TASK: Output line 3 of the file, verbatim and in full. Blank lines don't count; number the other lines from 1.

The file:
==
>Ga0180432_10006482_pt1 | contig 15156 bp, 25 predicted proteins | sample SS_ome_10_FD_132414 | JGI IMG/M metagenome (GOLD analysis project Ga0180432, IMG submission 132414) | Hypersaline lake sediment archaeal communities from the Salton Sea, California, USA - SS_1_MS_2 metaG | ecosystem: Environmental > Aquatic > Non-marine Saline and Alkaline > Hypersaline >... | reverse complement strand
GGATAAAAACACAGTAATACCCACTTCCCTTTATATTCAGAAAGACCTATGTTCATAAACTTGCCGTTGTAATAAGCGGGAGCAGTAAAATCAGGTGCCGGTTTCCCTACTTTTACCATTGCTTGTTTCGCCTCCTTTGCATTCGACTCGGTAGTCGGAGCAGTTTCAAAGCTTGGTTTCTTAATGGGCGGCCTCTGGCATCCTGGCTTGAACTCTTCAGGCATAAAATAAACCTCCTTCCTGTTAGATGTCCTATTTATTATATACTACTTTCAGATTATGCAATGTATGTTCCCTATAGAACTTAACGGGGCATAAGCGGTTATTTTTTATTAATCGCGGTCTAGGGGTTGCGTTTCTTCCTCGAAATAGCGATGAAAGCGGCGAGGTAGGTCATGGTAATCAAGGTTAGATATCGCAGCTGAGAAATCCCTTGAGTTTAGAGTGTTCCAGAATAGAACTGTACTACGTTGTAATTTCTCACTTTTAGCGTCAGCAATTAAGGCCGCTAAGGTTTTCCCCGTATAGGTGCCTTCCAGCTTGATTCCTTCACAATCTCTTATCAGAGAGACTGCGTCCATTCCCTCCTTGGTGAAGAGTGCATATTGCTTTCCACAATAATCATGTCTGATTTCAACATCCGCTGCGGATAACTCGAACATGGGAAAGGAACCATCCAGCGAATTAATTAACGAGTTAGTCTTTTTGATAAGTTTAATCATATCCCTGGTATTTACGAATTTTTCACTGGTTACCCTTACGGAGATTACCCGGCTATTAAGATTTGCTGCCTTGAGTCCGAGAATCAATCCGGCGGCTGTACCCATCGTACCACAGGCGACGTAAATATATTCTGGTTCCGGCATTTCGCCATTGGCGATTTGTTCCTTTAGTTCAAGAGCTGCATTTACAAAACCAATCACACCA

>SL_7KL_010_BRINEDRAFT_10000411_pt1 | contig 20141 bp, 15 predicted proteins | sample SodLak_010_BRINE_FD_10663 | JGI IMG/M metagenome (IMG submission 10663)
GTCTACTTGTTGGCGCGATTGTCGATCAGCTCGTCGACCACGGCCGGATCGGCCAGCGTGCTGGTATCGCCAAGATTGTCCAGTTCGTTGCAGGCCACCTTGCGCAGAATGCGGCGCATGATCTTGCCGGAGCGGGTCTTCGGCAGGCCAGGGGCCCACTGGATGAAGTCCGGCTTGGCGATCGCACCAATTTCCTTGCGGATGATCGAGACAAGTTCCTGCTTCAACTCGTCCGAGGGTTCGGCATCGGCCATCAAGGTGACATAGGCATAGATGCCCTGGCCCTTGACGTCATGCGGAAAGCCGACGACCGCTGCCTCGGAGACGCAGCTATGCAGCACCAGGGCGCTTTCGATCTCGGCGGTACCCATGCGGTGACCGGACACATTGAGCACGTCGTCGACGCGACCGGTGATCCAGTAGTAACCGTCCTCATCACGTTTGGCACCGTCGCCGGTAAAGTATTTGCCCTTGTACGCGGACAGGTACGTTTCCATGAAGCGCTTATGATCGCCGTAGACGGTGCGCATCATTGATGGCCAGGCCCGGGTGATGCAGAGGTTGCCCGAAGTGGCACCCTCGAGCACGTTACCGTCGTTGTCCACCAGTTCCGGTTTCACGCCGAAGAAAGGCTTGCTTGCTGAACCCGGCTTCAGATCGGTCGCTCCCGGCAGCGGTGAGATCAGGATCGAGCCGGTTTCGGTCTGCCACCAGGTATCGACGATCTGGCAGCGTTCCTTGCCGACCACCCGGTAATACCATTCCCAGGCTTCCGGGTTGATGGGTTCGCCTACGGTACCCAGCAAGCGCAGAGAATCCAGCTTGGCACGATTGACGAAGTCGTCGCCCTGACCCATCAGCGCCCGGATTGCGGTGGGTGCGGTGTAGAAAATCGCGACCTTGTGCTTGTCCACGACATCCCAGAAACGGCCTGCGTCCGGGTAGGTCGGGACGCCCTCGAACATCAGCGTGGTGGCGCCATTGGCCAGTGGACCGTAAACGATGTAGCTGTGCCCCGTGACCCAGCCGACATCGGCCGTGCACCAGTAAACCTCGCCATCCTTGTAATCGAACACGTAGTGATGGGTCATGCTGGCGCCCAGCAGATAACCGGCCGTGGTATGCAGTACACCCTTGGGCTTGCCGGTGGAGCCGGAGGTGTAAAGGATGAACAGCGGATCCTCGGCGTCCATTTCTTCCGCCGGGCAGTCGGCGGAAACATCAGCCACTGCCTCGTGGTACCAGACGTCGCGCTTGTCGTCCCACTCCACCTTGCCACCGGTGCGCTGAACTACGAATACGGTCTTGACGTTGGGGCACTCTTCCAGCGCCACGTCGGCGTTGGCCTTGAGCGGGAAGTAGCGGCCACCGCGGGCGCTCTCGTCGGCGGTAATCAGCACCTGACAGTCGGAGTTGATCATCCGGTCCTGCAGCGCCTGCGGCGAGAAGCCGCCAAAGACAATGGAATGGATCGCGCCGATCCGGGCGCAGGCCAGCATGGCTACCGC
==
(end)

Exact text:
>SL_7KL_010_BRINEDRAFT_10000411_pt1 | contig 20141 bp, 15 predicted proteins | sample SodLak_010_BRINE_FD_10663 | JGI IMG/M metagenome (IMG submission 10663)